The record-breaking attendances at the 2015 Rugby World Cup coupled with some truly gripping games means this flagship event will be an undoubted success and a marvellous advertisement for the UK. I do however wonder whether now is the perfect time for George Osborne to make a small change in tax legislation and help deliver similar events and perhaps even increase much needed tax receipts. In doing so he could even be hailed as a most unlikely sporting hero.
HMRC does very well out of sporting events. First of all there is the VAT on ticket sales to the fans and then there are further receipts from hospitality, travel and the half-time pies. In addition we should not forget there is no tax relief for business entertaining at sporting events and so it is very easy to see why HMRC is always the biggest winner when it comes to dishing out the prize fund. Perhaps though HMRC should take a half-time breather and consider whether it should kick into touch the foreign entertainers tax scheme first introduced back in 1986.
If you pay an entertainer or sportsman who does not live in the UK for making an appearance or performing in the UK and the total payment is more than the personal tax allowance, you must deduct withholding tax from the payment. It is well known that this tax deduction scheme puts off many entertainers and sportsmen from appearing in the UK.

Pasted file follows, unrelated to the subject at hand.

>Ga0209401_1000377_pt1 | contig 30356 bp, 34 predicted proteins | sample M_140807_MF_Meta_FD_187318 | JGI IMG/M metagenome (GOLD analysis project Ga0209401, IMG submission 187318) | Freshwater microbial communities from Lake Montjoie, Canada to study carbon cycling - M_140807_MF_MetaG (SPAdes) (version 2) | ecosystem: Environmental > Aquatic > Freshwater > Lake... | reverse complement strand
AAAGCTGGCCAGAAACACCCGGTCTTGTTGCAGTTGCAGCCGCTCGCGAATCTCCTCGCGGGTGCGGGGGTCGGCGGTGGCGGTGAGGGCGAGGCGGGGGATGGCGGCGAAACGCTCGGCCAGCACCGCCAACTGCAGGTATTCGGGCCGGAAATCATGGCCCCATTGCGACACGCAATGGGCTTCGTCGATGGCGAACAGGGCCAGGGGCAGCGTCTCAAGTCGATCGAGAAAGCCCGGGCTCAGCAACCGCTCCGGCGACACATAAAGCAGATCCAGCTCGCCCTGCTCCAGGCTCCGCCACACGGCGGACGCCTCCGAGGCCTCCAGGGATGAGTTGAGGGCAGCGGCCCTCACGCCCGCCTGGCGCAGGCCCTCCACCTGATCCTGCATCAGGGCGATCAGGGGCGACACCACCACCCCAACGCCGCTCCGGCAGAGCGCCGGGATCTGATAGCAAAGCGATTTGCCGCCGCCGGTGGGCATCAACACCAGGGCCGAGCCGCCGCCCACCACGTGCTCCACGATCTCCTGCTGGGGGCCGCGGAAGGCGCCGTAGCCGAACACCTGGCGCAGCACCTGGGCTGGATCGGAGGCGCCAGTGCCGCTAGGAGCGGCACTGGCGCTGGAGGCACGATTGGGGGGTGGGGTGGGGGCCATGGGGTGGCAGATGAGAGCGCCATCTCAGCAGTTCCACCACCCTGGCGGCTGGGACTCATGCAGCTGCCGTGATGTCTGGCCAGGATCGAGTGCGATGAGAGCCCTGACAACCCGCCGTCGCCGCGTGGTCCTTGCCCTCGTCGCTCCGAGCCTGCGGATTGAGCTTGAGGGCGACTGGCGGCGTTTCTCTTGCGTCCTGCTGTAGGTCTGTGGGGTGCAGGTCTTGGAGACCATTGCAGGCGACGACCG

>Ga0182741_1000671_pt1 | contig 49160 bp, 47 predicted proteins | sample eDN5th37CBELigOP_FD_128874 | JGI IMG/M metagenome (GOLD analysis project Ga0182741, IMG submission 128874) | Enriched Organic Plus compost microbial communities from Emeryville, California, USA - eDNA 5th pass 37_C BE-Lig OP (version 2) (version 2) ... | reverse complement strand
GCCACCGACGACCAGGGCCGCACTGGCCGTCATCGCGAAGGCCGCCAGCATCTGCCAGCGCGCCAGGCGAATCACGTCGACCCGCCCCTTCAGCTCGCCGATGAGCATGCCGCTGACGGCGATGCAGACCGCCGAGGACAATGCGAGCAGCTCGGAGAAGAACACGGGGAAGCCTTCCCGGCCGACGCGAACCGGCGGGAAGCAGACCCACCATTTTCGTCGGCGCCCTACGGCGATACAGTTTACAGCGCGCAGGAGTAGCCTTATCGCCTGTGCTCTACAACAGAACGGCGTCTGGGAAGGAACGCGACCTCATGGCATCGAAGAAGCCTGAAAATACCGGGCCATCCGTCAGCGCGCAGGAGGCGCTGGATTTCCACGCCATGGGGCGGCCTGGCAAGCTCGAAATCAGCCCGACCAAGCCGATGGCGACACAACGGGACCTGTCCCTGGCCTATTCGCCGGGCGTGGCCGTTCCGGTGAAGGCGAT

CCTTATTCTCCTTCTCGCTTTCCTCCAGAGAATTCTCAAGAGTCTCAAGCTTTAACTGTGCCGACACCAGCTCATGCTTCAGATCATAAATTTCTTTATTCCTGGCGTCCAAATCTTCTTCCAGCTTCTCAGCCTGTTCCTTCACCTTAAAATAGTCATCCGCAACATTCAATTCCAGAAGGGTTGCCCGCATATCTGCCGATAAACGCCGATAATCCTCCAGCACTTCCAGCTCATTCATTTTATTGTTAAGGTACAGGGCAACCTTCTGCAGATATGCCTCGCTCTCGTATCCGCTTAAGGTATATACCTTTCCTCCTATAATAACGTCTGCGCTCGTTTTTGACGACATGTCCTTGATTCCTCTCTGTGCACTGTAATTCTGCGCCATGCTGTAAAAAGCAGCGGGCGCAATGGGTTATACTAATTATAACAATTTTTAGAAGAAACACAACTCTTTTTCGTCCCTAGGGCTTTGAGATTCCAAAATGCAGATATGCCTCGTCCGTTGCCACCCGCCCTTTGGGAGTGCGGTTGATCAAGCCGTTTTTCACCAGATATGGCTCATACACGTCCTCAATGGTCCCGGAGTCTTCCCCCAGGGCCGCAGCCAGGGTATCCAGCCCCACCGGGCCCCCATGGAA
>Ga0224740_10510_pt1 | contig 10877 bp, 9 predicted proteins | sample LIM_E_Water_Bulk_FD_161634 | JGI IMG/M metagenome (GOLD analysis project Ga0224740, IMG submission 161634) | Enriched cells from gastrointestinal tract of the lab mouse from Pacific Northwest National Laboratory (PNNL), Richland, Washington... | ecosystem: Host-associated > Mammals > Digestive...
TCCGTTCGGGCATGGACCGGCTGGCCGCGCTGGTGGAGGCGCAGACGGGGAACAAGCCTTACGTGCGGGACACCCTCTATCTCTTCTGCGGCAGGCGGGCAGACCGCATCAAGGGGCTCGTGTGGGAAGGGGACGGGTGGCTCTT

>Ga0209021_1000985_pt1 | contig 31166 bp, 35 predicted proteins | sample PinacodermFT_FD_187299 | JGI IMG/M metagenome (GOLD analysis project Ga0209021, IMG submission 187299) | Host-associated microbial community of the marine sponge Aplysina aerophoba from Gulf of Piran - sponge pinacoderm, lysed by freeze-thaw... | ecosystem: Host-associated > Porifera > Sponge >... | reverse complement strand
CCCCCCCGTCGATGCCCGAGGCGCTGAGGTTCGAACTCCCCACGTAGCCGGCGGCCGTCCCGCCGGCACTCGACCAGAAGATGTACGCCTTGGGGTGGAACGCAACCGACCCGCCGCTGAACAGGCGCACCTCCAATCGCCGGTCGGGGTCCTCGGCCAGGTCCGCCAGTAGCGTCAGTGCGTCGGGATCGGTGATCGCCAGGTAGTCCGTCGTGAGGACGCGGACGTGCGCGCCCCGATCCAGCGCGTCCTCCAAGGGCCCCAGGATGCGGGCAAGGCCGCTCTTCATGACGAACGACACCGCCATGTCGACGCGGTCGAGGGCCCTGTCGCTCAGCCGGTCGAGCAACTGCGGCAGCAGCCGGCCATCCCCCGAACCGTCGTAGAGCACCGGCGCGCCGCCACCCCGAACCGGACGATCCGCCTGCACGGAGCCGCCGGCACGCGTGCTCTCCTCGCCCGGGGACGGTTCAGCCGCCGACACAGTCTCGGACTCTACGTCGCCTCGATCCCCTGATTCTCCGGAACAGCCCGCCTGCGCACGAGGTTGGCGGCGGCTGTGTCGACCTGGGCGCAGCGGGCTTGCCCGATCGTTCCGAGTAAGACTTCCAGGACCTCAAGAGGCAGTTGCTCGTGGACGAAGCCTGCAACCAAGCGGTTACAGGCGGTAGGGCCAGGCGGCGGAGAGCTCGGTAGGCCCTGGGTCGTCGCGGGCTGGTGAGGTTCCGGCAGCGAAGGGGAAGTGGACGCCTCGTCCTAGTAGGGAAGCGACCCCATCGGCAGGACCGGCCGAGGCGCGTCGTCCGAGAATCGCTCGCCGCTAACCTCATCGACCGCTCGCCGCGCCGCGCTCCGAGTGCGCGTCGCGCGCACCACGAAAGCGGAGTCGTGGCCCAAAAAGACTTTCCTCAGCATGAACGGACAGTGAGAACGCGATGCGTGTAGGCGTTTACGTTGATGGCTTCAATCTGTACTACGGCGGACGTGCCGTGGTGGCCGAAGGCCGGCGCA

Famously Rafael Nadal and Sergio Garcia are known to restrict their appearances in the UK precisely because of this tax charge. More recently even David Cassidy claimed that he would not be touring in the UK again after his last tour left him with just £600 after deducting the tax he had to pay on his tour earnings.
The government has on a number of occasions acknowledged the effect the scheme has on making the UK attractive to sportsmen and has granted specific exemptions for certain events including the Olympics, the UEFA Champions League finals and the Commonwealth Games. More recently an exemption was granted for the Anniversary Games held in London earlier this year with speculation being that the exemption was necessary to secure the attendance of Usain Bolt.
Whilst it is difficult to know exactly how much tax is collected from this scheme each year reports put the number between £7m and £70m. Regardless of the exact amount collected it is self-evident that if the government is prepared to grant exemptions from the tax it must accept the scheme does put a block on sportsmen coming to the UK.
If the reports of the amounts collected are correct then it is indeed time for George Osborne to blow the whistle on this tax and make the UK an even more attractive venue for such global sporting events. The additional tax collected would easily exceed the amounts received from the withholding tax and I for one would look forward to even more weekends glued to the TV watching the very best events being hosted here in the UK.
George Osborne a sporting hero – perhaps?